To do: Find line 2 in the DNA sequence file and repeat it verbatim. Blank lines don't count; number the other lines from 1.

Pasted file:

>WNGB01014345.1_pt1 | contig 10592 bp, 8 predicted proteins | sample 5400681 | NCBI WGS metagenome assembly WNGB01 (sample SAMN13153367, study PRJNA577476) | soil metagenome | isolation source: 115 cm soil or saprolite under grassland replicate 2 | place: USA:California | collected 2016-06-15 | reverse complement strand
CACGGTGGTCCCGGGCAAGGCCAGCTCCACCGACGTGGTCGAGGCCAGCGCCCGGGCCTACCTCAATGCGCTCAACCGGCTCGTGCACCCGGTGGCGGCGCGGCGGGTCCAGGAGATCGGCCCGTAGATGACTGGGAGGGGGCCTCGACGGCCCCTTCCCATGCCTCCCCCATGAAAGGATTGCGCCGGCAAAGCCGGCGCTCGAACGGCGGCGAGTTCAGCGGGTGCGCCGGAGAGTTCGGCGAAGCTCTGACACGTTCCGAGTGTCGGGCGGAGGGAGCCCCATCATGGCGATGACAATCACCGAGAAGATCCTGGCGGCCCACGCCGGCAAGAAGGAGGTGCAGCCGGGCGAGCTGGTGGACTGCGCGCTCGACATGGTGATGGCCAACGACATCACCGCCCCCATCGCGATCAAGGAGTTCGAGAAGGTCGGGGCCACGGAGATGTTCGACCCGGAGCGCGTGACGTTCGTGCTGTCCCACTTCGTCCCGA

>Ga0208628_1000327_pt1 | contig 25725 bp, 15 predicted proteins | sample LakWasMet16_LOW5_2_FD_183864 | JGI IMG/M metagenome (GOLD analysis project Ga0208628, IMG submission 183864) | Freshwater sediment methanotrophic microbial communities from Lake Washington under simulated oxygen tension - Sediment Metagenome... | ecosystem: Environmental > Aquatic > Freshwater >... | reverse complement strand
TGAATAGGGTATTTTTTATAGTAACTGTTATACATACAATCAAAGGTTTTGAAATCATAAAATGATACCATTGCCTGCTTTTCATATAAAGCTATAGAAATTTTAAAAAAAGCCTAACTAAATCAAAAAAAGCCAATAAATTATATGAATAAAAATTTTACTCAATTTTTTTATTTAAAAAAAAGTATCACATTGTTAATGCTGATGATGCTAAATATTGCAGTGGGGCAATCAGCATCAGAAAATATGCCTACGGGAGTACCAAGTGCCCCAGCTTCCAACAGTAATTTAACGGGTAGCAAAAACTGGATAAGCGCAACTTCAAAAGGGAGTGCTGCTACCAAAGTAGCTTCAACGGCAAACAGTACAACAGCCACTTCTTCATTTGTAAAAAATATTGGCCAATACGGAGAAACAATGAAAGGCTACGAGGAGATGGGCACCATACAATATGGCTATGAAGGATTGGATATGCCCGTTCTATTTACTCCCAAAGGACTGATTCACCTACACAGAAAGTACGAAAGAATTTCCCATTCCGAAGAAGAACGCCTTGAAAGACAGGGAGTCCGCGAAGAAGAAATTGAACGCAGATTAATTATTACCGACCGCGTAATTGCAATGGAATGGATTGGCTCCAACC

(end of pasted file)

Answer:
CACGGTGGTCCCGGGCAAGGCCAGCTCCACCGACGTGGTCGAGGCCAGCGCCCGGGCCTACCTCAATGCGCTCAACCGGCTCGTGCACCCGGTGGCGGCGCGGCGGGTCCAGGAGATCGGCCCGTAGATGACTGGGAGGGGGCCTCGACGGCCCCTTCCCATGCCTCCCCCATGAAAGGATTGCGCCGGCAAAGCCGGCGCTCGAACGGCGGCGAGTTCAGCGGGTGCGCCGGAGAGTTCGGCGAAGCTCTGACACGTTCCGAGTGTCGGGCGGAGGGAGCCCCATCATGGCGATGACAATCACCGAGAAGATCCTGGCGGCCCACGCCGGCAAGAAGGAGGTGCAGCCGGGCGAGCTGGTGGACTGCGCGCTCGACATGGTGATGGCCAACGACATCACCGCCCCCATCGCGATCAAGGAGTTCGAGAAGGTCGGGGCCACGGAGATGTTCGACCCGGAGCGCGTGACGTTCGTGCTGTCCCACTTCGTCCCGA